The committee is scheduled to hold a hearing in Manhattan on Monday on crime in New York City and what it alleges are Bragg’s “pro-crime, anti-victim” policies. The D.A.’s office, however, points to statistics showing that violent crime in Manhattan has dropped since Bragg took office in January 2022.

In response, Bragg said that if Jordan, who is from Ohio, “really cared about public safety,” he would travel to some of the major cities in his home state, where crime is reportedly higher than in New York.

Bragg is represented in the lawsuit by Theodore Boutrous, a well-known First Amendment lawyer who has also represented Trump’s estranged niece, Mary Trump, in legal clashes with her famous uncle.

Vyskocil previously made headlines when she dismissed a defamation lawsuit brought against Fox News host Tucker Carlson by former Playboy model Karen McDougal, who was paid $150,000 through the National Enquirer to keep quiet about an alleged sexual encounter with Trump. In on-air remarks, Carlson called the payoff “a classic case of extortion,” but Vyskocil ruled in 2020 that the conservative commentator was engaging in “rhetorical hyperbole and opinion commentary” and that he was not “stating actual facts.”

In his lawsuit, Bragg said he’s taking legal action “in response to an unprecedently brazen and unconstitutional attack by members of Congress on an ongoing New York State criminal prosecution and investigation of former President Donald J. Trump.”

Trump was indicted on March 30 with 34 felony countsof falsifying business records related to hush-money payments made during the 2016 campaign to bury allegations that he had extramarital sexual encounters. He has denied wrongdoing and pleaded not guilty at an arraignment last week in Manhattan.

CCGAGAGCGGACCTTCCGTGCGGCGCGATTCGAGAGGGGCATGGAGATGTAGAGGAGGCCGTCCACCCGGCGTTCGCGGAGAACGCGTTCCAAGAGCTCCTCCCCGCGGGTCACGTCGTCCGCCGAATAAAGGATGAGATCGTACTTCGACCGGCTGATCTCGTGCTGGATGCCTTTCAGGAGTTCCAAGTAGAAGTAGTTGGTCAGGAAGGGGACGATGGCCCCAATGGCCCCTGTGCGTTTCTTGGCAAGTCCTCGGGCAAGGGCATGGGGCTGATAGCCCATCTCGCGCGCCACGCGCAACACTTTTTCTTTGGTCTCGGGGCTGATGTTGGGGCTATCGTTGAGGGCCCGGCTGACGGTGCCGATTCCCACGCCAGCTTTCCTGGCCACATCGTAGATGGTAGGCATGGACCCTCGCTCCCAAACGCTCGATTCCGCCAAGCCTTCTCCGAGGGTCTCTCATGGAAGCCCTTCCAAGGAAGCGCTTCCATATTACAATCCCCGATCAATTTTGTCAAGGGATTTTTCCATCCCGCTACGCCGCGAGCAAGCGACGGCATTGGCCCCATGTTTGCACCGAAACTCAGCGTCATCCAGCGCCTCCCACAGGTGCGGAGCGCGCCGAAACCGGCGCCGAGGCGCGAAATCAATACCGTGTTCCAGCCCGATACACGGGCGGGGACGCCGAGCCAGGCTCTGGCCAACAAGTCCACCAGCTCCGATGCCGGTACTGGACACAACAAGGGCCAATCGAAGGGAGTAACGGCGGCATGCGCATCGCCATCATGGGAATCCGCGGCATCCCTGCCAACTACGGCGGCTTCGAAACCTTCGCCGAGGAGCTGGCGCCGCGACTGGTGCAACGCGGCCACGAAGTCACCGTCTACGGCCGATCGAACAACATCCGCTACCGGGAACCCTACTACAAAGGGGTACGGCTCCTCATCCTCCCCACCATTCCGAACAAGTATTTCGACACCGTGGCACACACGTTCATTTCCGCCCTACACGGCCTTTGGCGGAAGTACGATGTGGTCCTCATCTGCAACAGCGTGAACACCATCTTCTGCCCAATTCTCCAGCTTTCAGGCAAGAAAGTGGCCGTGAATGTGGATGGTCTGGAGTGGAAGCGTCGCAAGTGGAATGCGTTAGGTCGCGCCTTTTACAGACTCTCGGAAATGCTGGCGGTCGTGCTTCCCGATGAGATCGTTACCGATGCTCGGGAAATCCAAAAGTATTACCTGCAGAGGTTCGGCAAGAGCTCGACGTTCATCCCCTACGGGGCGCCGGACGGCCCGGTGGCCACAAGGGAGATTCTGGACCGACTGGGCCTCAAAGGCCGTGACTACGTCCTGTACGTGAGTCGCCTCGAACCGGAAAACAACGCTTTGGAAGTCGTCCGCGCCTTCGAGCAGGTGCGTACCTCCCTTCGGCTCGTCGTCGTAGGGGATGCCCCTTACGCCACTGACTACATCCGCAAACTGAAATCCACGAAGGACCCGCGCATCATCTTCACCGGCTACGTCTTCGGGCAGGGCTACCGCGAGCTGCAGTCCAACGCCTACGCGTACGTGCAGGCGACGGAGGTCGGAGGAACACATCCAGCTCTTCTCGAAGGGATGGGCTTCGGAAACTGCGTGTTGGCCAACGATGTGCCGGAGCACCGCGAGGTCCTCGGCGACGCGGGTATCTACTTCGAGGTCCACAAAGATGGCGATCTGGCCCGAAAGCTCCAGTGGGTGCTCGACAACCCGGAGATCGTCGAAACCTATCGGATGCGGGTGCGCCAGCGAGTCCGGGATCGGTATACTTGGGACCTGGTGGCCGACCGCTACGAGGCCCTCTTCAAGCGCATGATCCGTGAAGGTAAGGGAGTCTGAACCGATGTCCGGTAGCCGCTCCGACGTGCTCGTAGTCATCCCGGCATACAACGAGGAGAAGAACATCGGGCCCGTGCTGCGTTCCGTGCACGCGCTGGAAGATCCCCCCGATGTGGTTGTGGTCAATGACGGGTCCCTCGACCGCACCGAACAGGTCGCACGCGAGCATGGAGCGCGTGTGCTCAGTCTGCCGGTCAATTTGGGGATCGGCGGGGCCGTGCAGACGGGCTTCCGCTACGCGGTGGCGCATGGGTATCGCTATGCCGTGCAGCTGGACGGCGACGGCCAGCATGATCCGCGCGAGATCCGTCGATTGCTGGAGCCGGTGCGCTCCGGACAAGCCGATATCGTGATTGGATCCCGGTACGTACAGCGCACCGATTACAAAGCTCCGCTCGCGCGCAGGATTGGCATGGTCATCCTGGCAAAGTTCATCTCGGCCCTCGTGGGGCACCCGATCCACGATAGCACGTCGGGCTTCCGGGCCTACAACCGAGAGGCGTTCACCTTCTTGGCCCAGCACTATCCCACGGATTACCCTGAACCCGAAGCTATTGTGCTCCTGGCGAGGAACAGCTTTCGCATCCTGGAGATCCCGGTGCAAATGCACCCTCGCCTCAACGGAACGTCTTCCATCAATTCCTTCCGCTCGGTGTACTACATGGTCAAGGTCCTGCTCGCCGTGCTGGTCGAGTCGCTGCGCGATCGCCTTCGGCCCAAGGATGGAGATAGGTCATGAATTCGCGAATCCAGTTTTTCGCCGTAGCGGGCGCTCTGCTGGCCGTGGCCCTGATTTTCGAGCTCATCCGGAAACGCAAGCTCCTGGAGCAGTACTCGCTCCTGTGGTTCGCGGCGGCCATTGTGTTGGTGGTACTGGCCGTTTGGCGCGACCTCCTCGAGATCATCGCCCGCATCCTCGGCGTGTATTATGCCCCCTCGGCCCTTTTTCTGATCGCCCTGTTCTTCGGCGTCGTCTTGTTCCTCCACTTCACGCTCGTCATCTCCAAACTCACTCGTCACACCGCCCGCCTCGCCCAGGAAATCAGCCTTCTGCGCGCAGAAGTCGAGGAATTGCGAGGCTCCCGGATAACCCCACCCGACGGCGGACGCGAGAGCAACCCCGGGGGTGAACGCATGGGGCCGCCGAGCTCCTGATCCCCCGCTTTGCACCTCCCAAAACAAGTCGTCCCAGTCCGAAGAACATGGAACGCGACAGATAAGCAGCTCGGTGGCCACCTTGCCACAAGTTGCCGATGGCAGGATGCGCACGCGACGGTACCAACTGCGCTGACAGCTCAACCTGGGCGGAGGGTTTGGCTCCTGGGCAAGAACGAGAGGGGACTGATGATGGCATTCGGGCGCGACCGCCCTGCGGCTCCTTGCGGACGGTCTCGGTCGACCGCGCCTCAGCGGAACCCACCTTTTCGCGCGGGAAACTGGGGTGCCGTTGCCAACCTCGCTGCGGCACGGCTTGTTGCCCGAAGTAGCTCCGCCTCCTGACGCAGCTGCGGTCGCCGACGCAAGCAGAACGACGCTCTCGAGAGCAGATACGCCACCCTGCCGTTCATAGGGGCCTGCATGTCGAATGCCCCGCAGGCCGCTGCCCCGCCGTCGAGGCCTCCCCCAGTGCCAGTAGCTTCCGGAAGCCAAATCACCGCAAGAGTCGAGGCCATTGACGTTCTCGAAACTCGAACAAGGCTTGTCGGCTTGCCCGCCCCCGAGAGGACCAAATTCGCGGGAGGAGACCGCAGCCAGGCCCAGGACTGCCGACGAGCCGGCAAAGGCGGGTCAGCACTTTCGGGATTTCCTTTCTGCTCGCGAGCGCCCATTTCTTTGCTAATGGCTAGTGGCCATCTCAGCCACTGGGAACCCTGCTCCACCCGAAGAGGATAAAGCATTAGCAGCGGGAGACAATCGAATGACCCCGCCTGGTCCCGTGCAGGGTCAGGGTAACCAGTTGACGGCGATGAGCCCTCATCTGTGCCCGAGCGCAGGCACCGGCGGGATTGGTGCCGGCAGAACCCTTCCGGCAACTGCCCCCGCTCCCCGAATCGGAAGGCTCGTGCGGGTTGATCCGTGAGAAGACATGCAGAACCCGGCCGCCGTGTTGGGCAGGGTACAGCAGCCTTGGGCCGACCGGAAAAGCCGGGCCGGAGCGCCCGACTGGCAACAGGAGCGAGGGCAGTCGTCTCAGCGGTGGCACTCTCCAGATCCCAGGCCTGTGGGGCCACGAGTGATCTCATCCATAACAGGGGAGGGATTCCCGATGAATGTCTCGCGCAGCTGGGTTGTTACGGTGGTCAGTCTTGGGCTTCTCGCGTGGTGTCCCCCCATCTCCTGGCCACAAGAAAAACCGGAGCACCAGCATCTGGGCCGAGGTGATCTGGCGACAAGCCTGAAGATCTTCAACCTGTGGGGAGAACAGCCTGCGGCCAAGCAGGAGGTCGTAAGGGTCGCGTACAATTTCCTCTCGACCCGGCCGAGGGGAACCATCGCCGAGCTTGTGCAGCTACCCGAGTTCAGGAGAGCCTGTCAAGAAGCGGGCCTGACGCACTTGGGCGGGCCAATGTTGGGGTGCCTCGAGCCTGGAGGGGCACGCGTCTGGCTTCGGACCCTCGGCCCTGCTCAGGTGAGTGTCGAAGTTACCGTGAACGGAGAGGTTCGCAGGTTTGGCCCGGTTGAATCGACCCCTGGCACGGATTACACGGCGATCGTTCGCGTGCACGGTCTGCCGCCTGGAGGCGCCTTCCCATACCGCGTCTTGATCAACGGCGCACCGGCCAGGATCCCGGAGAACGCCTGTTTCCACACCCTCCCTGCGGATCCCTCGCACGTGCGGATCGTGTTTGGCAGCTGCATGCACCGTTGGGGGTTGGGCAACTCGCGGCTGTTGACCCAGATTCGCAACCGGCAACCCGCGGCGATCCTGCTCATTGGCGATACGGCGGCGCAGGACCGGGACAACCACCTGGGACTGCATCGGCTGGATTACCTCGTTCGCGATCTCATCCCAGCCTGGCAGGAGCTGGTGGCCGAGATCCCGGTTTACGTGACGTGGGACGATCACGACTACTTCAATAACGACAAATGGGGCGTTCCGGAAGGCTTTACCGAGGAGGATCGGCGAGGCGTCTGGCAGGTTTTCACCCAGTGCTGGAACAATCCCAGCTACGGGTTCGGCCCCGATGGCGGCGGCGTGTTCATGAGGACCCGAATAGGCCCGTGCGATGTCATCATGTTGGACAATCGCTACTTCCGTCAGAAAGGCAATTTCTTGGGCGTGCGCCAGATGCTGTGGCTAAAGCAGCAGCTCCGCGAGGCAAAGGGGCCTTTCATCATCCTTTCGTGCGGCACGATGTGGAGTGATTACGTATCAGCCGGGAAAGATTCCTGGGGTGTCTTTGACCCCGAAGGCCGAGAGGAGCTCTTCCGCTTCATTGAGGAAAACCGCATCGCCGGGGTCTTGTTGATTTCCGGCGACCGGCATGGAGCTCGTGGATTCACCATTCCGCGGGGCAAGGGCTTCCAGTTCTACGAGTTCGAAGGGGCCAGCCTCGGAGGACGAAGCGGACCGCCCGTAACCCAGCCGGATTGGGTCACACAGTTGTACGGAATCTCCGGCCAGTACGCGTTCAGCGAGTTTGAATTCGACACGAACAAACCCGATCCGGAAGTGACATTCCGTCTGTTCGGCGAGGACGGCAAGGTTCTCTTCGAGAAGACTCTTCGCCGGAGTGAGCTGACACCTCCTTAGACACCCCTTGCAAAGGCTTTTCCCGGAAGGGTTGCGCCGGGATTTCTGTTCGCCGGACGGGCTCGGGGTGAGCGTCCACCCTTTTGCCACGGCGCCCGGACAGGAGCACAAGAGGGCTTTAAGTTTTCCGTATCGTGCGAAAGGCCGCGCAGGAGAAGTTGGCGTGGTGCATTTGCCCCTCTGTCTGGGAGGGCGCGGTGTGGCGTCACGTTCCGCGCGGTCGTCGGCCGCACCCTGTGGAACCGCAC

Republicans have been railing against Bragg even before Trump’s indictment, with Jordan leading the cause by issuing a series of letters and subpoenas to individuals involved with the case. Pomerantz refused to voluntarily cooperate with the committee’s request last month at the instruction of Bragg’s office, citing the ongoing investigation.

Jordan sees Pomerantz and Carey Dunne, who were top deputies tasked with running the investigation on a day-to-day basis, as catalysts for Bragg’s decision to move ahead with the hush money case.

Bragg’s lawsuit sets up what is an already tenuous fight over the scope and limits of congressional oversight powers into new territory. House Republicans have argued that because the Manhattan case involves campaign finance and what prosecutors say was a conspiracy to undermine the integrity of the 2016 election, Congress has direct oversight.

Many expected that Jordan would subpoena Bragg by now, but it appears the forceful back-and-forth between the two elected officials has come to a head. Jordan’s committee has come hard at Bragg, but a court fight over a committee subpoena could impede its momentum and amplify criticism among Democrats that the panel is playing politics instead of addressing substantive issues.